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Managing chemotherapy induced anemia with darbepoetin alfa and other erythropoiesis stimulating agents: a nurse's perspective

Authors Derbyshire L, Thain

Received 4 June 2013

Accepted for publication 4 June 2013

Published 27 November 2013 Volume 2013:3 Pages 155—162


Checked for plagiarism Yes

Review by Single-blind

Peer reviewer comments 3

Loraine Derbyshire, Colin W Thain

School of Health, University of Central Lancashire, Preston, United Kingdom

Abstract: Chemotherapy induced anemia (CIA) is a frequent complication of anticancer treatment, but often remains untreated. The main presenting symptom of CIA is fatigue, and this can have profound implications upon chemotherapy treatment compliance and patients' quality of life (QoL). Nevertheless, a tendency has been seen in both patients and physicians to underestimate the consequences of fatigue. As nurses are taking on greater responsibilities for identifying, monitoring, and in some cases even treating CIA, it is important that they have a clear understanding of the treatment options at their disposal. Erythropoiesis stimulating agents (ESAs) have been available as a tool for the treatment of CIA for many years. However, the vast majority of literature on this topic has been targeted towards physicians. Hence, the purpose of this review is to summarize the key ESA studies, with an emphasis on material that is of interest to the nursing community. Herein we present a brief chronological review of the development of ESAs to illustrate how the currently available treatment options for anemia arose. For conciseness, darbepoetin alfa (DA) has been used as a model to represent all ESAs; however, important findings from studies of other ESAs have also been included for completeness. We also discuss the management of CIA, based on the available literature and our experience of routine clinical practice in the UK. In conclusion, CIA is important in the context of maintaining QoL in patients undergoing chemotherapy and its effective management needs to be considered as part of their holistic care. Available studies show that ESA treatment can decrease fatigue levels and reduce the need for transfusions. ESAs, such as DA, may therefore be an important treatment option for patients with CIA. DA is well tolerated when used according to current recommendations, can be synchronized with chemotherapy cycles, and can also be self-administered.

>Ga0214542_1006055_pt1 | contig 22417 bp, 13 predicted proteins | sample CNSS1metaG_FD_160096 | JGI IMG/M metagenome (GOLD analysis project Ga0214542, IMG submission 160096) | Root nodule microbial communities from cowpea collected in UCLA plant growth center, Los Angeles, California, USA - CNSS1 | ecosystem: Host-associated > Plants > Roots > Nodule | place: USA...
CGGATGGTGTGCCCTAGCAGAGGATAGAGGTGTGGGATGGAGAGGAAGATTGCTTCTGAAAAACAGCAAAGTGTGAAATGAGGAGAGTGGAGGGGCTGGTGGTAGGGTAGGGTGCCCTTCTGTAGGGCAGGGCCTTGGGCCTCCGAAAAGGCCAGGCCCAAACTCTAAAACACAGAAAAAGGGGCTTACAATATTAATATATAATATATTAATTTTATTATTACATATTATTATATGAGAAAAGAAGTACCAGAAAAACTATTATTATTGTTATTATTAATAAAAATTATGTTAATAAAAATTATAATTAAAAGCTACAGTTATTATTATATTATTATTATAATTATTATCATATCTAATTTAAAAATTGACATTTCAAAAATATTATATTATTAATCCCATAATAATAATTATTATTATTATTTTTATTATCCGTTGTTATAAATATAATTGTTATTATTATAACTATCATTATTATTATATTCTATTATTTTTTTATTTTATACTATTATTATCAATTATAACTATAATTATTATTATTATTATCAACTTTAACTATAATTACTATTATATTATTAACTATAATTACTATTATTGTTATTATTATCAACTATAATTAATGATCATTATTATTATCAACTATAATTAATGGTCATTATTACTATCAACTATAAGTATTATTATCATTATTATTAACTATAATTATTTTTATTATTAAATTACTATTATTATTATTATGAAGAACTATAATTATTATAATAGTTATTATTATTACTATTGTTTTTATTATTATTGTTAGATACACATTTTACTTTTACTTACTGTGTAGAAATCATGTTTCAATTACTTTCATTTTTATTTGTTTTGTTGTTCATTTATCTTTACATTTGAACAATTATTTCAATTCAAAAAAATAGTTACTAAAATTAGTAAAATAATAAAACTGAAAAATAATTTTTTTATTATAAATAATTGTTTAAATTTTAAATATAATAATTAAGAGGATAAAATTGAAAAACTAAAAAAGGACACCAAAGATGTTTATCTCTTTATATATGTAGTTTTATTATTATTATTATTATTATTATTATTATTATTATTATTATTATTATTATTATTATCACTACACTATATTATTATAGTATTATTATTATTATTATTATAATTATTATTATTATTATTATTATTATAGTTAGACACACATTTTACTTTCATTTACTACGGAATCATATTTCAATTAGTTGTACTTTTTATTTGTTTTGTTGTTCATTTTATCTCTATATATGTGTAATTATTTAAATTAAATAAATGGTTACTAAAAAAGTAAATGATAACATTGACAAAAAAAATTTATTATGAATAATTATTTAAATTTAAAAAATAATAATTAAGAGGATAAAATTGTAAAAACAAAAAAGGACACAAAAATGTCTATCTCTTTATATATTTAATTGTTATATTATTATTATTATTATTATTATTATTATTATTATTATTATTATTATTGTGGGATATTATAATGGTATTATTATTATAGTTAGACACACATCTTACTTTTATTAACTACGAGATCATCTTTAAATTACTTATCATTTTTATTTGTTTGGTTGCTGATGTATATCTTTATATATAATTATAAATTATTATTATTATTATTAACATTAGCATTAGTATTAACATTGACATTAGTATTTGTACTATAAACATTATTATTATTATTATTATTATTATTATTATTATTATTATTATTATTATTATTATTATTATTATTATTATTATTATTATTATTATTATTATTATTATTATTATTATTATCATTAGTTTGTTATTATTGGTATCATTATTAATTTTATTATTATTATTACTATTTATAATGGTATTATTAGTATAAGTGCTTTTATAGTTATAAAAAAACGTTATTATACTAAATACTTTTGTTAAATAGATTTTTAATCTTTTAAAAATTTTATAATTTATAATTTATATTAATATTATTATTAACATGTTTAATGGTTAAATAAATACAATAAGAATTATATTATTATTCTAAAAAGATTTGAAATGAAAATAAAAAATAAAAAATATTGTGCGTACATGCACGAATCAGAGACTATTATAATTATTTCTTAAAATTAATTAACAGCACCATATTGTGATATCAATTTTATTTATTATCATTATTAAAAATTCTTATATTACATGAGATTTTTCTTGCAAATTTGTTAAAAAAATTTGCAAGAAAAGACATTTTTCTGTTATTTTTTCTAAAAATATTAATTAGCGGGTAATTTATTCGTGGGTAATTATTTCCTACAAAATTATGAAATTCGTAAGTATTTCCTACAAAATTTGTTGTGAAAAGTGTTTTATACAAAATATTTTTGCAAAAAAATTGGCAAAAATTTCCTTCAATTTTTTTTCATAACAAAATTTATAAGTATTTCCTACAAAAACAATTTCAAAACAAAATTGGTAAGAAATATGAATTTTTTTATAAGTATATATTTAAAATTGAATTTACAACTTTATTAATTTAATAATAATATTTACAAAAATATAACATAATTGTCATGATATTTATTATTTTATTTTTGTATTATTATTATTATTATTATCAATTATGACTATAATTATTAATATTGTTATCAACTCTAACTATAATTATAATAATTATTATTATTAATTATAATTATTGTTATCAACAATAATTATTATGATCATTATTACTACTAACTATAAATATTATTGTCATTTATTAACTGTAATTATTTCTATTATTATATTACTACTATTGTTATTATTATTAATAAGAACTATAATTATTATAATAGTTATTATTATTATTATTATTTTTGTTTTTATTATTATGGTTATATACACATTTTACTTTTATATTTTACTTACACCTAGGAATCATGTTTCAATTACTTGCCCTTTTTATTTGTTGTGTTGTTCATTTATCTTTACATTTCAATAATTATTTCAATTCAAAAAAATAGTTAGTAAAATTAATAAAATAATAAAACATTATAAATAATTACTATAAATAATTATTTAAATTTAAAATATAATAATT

Keywords: chemotherapy-induced anemia, darbepoetin alfa, erythropoiesis stimulating agent, fatigue, quality of life, transfusion

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